1. Given the events of the past week
a. I did what many of us did;
b. we retreated;
i. into our living rooms,
ii. into our bedrooms,
iii. into our TV rooms
c. We read a book, binge-watched old TV series, viewed classic movies.
2. That is what I did;
a. or at least I tried to do.
3. And I saw one that I had seen years before.
4. It has to do with an itinerant handyman named Homer Smith.
a. who one day encounters a group of nuns.
5. They are refugees from Communist East Germany
a. and are trying to establish themselves in the American Southwest.
6. As is stereotypical with Germans;
7. As is stereotypical with nuns;
a. They are very demanding.
8. The Mother Superior, who is the only one who speaks English,
a. insists Homer work for them,
b. Drive them to mass
c. and even build a new chapel for them.
9. His friends warn him not to get involved with the nuns,
a. For they will use him.
b. In fact, they already had.
10. But even though he is a Baptist and black,
a. he agrees to work for them and build their chapel.
b. He eventually becomes a part of their lives.
i. Teaching them English
ii. and taking a separate job
1. to pay for the completion of the chapel
2. when the sisters’ money runs out.
11. When finished, Homer leaves,
a. And the Mother Superior realizes
b. that in this black Baptist handyman named Homer Smith,
i. God had been with them
ii. and they had never even bothered to say thank-you.
12. That God is present in an itinerant, black handy man would be challenging at any time.
13. But this story was told in 1963
14. The yearan African - American Baptist named Martin Luther King preached a sermon with the words, “I have a dream . . .”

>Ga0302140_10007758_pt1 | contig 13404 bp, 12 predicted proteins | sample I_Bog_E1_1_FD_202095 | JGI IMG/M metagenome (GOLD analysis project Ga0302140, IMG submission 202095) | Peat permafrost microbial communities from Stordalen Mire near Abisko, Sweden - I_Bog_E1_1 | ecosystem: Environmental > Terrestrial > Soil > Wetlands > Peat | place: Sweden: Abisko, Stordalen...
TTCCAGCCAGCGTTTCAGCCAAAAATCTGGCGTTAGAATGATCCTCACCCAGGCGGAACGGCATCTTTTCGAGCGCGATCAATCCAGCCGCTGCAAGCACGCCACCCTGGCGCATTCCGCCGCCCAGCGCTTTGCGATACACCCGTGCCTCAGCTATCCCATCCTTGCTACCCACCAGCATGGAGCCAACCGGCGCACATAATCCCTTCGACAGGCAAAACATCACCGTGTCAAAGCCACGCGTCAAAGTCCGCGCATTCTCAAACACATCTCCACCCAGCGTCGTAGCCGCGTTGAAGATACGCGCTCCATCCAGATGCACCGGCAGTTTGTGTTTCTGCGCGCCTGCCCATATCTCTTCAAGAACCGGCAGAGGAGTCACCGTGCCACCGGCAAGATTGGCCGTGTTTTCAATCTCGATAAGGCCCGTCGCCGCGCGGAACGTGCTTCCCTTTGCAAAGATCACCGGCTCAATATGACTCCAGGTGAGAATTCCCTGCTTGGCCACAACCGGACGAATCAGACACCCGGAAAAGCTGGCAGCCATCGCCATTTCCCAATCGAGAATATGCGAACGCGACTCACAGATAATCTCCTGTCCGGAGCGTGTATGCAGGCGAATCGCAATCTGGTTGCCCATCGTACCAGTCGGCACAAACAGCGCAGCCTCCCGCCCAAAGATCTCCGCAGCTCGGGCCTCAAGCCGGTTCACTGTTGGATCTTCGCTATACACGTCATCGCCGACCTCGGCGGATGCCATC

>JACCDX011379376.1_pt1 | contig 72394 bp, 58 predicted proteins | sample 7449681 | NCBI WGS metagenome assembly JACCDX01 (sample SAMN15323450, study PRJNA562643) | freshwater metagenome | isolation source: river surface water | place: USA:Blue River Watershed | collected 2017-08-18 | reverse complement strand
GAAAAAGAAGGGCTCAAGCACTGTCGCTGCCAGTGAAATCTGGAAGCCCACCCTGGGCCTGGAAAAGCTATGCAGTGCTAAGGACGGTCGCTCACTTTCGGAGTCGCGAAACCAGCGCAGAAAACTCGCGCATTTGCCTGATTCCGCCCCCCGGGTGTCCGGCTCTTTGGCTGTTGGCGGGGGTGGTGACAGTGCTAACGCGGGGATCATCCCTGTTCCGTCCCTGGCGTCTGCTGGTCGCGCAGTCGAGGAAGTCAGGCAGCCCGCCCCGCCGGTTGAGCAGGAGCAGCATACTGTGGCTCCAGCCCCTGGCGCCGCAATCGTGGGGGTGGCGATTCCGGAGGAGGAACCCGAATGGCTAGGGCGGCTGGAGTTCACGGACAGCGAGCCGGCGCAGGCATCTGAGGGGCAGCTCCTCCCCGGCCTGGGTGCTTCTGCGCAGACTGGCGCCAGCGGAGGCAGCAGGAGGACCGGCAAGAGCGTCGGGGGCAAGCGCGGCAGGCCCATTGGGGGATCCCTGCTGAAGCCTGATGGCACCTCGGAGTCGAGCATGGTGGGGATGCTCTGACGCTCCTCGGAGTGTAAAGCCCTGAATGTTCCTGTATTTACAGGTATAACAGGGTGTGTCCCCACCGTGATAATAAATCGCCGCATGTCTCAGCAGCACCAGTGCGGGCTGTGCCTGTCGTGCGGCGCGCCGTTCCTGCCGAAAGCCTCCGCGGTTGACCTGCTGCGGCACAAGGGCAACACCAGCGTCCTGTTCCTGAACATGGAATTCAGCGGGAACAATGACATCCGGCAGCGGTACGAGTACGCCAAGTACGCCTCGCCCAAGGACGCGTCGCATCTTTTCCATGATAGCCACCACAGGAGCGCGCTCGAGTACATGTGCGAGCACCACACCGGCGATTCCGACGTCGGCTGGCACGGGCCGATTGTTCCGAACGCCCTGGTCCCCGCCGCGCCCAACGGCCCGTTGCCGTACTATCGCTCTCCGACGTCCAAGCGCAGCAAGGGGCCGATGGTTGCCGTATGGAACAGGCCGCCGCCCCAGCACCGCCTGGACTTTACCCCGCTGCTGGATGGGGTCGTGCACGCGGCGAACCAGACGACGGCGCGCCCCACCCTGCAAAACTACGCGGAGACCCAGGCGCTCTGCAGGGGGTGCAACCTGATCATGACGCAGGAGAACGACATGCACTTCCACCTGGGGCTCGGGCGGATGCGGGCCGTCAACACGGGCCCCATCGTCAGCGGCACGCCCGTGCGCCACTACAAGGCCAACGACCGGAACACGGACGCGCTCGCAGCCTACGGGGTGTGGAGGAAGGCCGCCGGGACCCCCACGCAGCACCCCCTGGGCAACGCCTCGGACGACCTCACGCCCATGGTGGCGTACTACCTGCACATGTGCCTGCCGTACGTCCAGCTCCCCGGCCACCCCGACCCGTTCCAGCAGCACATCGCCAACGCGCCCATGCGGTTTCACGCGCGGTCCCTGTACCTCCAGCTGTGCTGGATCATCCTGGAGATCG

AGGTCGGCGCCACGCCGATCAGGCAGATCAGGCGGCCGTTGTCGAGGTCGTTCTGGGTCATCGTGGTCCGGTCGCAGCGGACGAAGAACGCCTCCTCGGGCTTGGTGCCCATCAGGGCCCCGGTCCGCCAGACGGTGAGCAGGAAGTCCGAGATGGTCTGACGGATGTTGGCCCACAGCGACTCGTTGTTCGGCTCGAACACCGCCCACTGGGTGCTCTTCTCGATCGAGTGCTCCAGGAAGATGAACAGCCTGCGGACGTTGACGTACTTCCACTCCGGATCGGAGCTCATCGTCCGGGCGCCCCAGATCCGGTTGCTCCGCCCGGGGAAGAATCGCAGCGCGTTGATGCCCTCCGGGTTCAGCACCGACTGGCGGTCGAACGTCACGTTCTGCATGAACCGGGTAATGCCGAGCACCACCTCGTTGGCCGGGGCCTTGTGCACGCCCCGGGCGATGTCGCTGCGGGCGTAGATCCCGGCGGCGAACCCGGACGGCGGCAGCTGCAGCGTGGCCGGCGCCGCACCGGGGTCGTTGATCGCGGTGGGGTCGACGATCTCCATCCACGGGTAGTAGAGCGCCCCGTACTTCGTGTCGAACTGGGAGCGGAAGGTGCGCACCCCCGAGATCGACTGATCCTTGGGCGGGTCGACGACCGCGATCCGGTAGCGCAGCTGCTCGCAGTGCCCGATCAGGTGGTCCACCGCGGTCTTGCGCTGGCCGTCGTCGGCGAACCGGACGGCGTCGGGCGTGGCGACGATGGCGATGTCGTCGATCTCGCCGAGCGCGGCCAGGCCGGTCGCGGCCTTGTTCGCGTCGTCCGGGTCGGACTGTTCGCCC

a. and the Civil Rights movement found its most eloquent inspiration.
15. The yearan African - American actor named Sidney Poitier
i. was awarded the Oscar for Best Actor
b. the first time an African - American had ever won Best Actor,
c. And he did it by playing the role of an itinerant, black handyman
d. named Homer Smith in the movie, Lilies of the Field.
16. That was the yearpeople realized that Lilies of the Field was a parable
a. of the thankless presence of African Americans in the United States
b. for centuries as slaves and servants, workers and warriors,
17. That was the yearthe Academy responded to that parable
a. by finally realizingthat real talent
i. could be present in someone who was black,
ii. and by recognizing it.
18. Amazing that it took so long. But then prejudice will do that.
19. Because by its very nature,
a. prejudice demands we judge beforewe see,
i. and thus, all we see is what we wantto see.
ii. And thus, we are blindedto the truth of what we see.
20. It would be unfair to use the word prejudice
a. to describe the people of Israel in Jesus’ day
21. They were not prejudiced;
a. no; they were simply sure of their faith.
b. God had chosen them;
c. they were God’s people.
22. Even though they had been conquered again and again.
23. Even though they were now the subjects of a pagan empire.
24. Even though this meant that they belonged to Caesar,
a. they knew that, really, they belonged to God.
i. and that one day,
ii. God would send a new king,
1. the Messiah who would conquer the Romans
2. and establish a new Kingdom that would never end.
25. That is why people came to the Jordan River to be washed, immersed, baptized by John.
a. They had to get ready!
26. For John was preaching that the time for that kingdom had come!
27. God was sending that king
a. who would be so mighty,
b. not even John could untie his sandal.
28. John might immerse them in water,
a. but this king would immerse them in God’s spirit.
29. And then one day a young man comes to be baptized.
a. . . . and then heavens fly apart,
b. and God’s spirit pours down in the form of a dove
c. and a voice proclaims
i. that this young man is God’s Son
ii. and that God is well pleased with him.
30. The way the story is told here,
a. only the young man hears the voice,
31. but the words would have been very familiar to him,
a. for they are lifted out of the ancient coronation ceremonies
b. of the Kingdom of David.